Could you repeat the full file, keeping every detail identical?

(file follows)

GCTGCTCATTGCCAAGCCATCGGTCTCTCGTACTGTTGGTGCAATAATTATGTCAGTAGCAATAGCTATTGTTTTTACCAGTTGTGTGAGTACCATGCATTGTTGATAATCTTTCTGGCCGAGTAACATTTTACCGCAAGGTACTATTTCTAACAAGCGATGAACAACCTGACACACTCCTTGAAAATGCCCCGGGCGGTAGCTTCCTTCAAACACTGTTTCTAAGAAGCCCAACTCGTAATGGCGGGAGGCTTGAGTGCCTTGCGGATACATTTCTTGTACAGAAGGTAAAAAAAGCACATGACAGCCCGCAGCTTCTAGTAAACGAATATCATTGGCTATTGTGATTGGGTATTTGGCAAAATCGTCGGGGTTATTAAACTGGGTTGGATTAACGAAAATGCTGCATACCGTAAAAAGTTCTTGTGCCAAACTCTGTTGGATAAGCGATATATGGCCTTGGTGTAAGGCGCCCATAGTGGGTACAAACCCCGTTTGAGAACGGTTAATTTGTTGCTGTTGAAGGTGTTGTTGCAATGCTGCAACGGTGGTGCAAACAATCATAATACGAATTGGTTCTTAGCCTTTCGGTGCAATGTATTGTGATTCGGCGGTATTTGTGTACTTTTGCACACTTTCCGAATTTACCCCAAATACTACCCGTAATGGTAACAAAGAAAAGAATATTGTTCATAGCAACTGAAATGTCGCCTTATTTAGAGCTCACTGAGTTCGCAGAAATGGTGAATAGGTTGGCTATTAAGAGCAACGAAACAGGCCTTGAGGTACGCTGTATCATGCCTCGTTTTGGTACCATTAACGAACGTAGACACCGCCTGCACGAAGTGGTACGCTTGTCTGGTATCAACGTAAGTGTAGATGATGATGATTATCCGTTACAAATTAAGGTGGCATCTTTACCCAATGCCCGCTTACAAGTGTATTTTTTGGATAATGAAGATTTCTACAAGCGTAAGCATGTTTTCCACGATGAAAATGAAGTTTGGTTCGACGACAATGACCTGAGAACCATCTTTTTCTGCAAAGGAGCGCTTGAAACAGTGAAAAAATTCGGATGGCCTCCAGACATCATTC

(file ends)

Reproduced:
GCTGCTCATTGCCAAGCCATCGGTCTCTCGTACTGTTGGTGCAATAATTATGTCAGTAGCAATAGCTATTGTTTTTACCAGTTGTGTGAGTACCATGCATTGTTGATAATCTTTCTGGCCGAGTAACATTTTACCGCAAGGTACTATTTCTAACAAGCGATGAACAACCTGACACACTCCTTGAAAATGCCCCGGGCGGTAGCTTCCTTCAAACACTGTTTCTAAGAAGCCCAACTCGTAATGGCGGGAGGCTTGAGTGCCTTGCGGATACATTTCTTGTACAGAAGGTAAAAAAAGCACATGACAGCCCGCAGCTTCTAGTAAACGAATATCATTGGCTATTGTGATTGGGTATTTGGCAAAATCGTCGGGGTTATTAAACTGGGTTGGATTAACGAAAATGCTGCATACCGTAAAAAGTTCTTGTGCCAAACTCTGTTGGATAAGCGATATATGGCCTTGGTGTAAGGCGCCCATAGTGGGTACAAACCCCGTTTGAGAACGGTTAATTTGTTGCTGTTGAAGGTGTTGTTGCAATGCTGCAACGGTGGTGCAAACAATCATAATACGAATTGGTTCTTAGCCTTTCGGTGCAATGTATTGTGATTCGGCGGTATTTGTGTACTTTTGCACACTTTCCGAATTTACCCCAAATACTACCCGTAATGGTAACAAAGAAAAGAATATTGTTCATAGCAACTGAAATGTCGCCTTATTTAGAGCTCACTGAGTTCGCAGAAATGGTGAATAGGTTGGCTATTAAGAGCAACGAAACAGGCCTTGAGGTACGCTGTATCATGCCTCGTTTTGGTACCATTAACGAACGTAGACACCGCCTGCACGAAGTGGTACGCTTGTCTGGTATCAACGTAAGTGTAGATGATGATGATTATCCGTTACAAATTAAGGTGGCATCTTTACCCAATGCCCGCTTACAAGTGTATTTTTTGGATAATGAAGATTTCTACAAGCGTAAGCATGTTTTCCACGATGAAAATGAAGTTTGGTTCGACGACAATGACCTGAGAACCATCTTTTTCTGCAAAGGAGCGCTTGAAACAGTGAAAAAATTCGGATGGCCTCCAGACATCATTC